Last week, a group calling themselves DERP launched DDoS attacks on the servers of a number of the world's biggest games (and games companies). It seemed like an awfully big list of victims for such a simple and ancient form of attack, but as Ars Technica explain, there was a bit more to it than that.

Unlike a standard DDoS attack, which big services like and League of Legends would have been able to defeat, the attackers used a new - and obviously incredibly effective - method.

"Rather than directly flooding the targeted services with torrents of data", Ars explains, "an attack group calling itself DERP Trolling sent much smaller sized data requests to time-synchronization servers running the Network Time Protocol (NTP). By manipulating the requests to make them appear as if they originated from one of the gaming sites, the attackers were able to vastly amplify the firepower at their disposal. A spoofed request containing eight bytes will typically result in a 468-byte response to a victim, a more than 58-fold increase."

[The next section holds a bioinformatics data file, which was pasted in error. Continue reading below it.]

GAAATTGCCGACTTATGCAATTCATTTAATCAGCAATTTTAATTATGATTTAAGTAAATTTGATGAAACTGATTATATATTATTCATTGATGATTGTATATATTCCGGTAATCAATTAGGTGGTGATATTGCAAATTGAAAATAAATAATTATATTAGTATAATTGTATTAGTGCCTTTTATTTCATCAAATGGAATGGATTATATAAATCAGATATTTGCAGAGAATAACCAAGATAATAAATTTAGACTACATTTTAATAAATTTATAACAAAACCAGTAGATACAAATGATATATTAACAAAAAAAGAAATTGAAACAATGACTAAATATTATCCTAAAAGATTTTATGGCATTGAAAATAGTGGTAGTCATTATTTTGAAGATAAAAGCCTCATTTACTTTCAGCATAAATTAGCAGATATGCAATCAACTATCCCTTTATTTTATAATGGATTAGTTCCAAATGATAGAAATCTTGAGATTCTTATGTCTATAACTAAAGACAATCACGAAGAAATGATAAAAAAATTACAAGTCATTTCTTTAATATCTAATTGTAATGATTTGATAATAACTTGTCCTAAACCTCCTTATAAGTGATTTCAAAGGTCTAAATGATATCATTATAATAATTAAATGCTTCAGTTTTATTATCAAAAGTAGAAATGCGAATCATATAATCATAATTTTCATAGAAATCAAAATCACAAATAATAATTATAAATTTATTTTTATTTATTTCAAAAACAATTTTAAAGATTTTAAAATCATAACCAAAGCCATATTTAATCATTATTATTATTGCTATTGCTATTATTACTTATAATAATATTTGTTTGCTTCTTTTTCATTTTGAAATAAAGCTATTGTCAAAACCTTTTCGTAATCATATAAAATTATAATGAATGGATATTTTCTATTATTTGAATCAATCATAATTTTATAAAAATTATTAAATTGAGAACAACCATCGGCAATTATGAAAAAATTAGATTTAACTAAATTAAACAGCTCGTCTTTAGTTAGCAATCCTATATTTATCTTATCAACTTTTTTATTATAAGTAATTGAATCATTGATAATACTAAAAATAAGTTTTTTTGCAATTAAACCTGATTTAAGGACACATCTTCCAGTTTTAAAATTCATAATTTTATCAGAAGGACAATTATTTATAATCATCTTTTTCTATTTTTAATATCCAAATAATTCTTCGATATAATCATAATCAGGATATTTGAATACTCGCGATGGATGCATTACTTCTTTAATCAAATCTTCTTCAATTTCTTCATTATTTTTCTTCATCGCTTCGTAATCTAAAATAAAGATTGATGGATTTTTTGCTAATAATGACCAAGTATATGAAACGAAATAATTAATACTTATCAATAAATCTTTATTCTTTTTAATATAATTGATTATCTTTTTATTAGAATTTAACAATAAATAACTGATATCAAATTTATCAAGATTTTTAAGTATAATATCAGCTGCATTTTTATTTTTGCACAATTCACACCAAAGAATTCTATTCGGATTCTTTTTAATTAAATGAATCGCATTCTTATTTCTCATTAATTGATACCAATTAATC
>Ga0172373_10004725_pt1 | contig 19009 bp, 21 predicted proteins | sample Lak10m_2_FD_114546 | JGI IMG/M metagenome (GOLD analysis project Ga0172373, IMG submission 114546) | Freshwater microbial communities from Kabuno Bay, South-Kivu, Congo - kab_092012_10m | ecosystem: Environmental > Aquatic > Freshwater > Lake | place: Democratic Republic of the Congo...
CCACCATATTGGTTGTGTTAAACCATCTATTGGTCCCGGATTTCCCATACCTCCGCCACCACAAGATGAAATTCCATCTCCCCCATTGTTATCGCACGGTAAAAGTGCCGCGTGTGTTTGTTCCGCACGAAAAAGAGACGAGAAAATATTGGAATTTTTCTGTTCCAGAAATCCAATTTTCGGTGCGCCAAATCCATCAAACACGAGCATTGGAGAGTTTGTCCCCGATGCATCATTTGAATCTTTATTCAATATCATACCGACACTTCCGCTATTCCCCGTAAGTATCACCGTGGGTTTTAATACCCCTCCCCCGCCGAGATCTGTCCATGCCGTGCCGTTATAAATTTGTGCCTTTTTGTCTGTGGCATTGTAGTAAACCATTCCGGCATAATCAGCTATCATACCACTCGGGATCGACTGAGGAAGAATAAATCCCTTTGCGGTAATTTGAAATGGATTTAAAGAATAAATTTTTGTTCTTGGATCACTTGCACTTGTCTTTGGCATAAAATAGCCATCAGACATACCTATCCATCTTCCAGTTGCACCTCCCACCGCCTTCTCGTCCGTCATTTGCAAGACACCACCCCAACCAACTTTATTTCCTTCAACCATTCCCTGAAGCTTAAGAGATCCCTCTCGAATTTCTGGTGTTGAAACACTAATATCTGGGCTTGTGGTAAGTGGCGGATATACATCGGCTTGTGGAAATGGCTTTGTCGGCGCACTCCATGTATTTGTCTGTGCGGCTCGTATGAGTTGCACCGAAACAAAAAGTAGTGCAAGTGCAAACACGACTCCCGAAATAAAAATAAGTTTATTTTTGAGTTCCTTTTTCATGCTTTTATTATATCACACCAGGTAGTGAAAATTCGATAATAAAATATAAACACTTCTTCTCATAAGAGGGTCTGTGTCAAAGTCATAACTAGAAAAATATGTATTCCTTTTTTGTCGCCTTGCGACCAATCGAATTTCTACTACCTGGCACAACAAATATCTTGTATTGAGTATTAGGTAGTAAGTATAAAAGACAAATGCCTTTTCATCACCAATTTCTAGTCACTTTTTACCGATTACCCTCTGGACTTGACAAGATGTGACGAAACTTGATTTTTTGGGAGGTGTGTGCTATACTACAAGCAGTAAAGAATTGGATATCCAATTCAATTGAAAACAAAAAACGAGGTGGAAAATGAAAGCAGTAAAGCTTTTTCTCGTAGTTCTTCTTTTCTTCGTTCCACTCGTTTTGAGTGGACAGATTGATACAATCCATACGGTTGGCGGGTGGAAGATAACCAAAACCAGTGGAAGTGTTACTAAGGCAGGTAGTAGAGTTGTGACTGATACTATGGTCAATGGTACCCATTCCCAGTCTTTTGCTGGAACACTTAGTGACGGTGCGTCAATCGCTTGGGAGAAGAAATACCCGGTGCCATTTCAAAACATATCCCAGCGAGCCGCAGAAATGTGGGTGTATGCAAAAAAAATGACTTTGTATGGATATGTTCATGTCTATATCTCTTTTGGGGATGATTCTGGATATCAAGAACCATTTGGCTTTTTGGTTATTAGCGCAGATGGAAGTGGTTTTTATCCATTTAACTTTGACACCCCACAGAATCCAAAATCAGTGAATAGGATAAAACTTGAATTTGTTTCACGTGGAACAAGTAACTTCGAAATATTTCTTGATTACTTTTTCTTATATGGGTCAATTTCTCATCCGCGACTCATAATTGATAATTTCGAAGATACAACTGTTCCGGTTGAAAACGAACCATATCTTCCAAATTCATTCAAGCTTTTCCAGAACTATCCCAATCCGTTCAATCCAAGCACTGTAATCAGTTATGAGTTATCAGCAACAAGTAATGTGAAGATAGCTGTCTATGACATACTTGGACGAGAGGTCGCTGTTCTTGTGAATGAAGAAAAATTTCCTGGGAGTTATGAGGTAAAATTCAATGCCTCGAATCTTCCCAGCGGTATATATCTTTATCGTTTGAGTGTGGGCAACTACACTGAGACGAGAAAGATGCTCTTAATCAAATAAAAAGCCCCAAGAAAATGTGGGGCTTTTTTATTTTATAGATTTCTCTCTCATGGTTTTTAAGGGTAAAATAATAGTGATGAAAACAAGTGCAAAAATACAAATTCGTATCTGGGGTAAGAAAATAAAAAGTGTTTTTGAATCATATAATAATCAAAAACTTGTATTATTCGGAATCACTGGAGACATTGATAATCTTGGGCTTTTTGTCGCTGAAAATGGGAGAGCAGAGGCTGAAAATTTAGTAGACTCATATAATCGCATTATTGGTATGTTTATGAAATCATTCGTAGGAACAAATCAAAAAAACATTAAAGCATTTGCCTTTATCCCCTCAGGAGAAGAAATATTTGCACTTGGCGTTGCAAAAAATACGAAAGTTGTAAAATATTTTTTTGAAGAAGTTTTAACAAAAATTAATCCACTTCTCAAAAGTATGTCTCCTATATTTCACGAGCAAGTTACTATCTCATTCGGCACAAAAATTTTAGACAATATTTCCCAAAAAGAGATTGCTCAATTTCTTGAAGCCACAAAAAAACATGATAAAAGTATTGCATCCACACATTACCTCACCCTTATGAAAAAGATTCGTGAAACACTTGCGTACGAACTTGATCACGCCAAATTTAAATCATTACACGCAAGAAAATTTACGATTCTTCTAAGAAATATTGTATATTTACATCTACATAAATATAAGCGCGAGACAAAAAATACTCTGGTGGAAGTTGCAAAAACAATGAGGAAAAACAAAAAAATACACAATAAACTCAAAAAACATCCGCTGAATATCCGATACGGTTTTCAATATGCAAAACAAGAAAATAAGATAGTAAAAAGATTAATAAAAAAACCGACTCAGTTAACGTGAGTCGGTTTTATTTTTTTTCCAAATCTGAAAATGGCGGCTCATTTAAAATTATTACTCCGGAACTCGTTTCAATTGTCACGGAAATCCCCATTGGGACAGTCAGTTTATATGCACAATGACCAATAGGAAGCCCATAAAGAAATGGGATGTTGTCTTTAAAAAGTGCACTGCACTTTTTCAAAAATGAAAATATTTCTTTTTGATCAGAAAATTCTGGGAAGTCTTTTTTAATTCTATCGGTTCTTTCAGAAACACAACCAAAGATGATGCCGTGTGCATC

According to "DoS-mitigation service" Black Lotus, while this sounds bad, it's easy to protect against. Though, they would say that, wouldn't they.

DoS attacks that took down big game sites abused Web's time-sync protocol [Ars Technica]